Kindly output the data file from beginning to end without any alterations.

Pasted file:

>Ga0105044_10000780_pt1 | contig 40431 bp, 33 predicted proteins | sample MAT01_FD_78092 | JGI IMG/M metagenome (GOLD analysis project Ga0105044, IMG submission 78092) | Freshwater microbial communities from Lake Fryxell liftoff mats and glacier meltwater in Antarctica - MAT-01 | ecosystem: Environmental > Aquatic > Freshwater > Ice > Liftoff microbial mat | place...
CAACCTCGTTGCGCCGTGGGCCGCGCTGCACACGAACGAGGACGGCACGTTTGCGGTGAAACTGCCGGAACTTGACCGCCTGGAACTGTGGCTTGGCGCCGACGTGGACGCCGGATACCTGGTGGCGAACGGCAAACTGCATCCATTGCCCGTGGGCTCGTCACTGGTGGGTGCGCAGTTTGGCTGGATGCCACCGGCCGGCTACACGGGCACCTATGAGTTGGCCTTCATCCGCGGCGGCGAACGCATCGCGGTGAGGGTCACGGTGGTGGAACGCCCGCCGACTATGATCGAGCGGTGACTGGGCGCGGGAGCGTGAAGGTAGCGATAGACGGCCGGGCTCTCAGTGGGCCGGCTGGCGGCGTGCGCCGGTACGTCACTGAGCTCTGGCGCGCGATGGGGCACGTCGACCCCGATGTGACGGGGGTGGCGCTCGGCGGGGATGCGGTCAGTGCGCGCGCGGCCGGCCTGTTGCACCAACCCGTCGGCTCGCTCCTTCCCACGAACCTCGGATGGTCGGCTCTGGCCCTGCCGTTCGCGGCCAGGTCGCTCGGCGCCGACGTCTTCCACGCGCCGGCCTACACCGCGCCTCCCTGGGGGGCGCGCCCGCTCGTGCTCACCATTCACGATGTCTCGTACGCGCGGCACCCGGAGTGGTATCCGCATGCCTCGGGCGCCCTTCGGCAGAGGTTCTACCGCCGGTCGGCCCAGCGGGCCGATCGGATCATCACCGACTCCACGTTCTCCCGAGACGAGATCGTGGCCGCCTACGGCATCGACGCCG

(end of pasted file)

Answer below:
>Ga0105044_10000780_pt1 | contig 40431 bp, 33 predicted proteins | sample MAT01_FD_78092 | JGI IMG/M metagenome (GOLD analysis project Ga0105044, IMG submission 78092) | Freshwater microbial communities from Lake Fryxell liftoff mats and glacier meltwater in Antarctica - MAT-01 | ecosystem: Environmental > Aquatic > Freshwater > Ice > Liftoff microbial mat | place...
CAACCTCGTTGCGCCGTGGGCCGCGCTGCACACGAACGAGGACGGCACGTTTGCGGTGAAACTGCCGGAACTTGACCGCCTGGAACTGTGGCTTGGCGCCGACGTGGACGCCGGATACCTGGTGGCGAACGGCAAACTGCATCCATTGCCCGTGGGCTCGTCACTGGTGGGTGCGCAGTTTGGCTGGATGCCACCGGCCGGCTACACGGGCACCTATGAGTTGGCCTTCATCCGCGGCGGCGAACGCATCGCGGTGAGGGTCACGGTGGTGGAACGCCCGCCGACTATGATCGAGCGGTGACTGGGCGCGGGAGCGTGAAGGTAGCGATAGACGGCCGGGCTCTCAGTGGGCCGGCTGGCGGCGTGCGCCGGTACGTCACTGAGCTCTGGCGCGCGATGGGGCACGTCGACCCCGATGTGACGGGGGTGGCGCTCGGCGGGGATGCGGTCAGTGCGCGCGCGGCCGGCCTGTTGCACCAACCCGTCGGCTCGCTCCTTCCCACGAACCTCGGATGGTCGGCTCTGGCCCTGCCGTTCGCGGCCAGGTCGCTCGGCGCCGACGTCTTCCACGCGCCGGCCTACACCGCGCCTCCCTGGGGGGCGCGCCCGCTCGTGCTCACCATTCACGATGTCTCGTACGCGCGGCACCCGGAGTGGTATCCGCATGCCTCGGGCGCCCTTCGGCAGAGGTTCTACCGCCGGTCGGCCCAGCGGGCCGATCGGATCATCACCGACTCCACGTTCTCCCGAGACGAGATCGTGGCCGCCTACGGCATCGACGCCG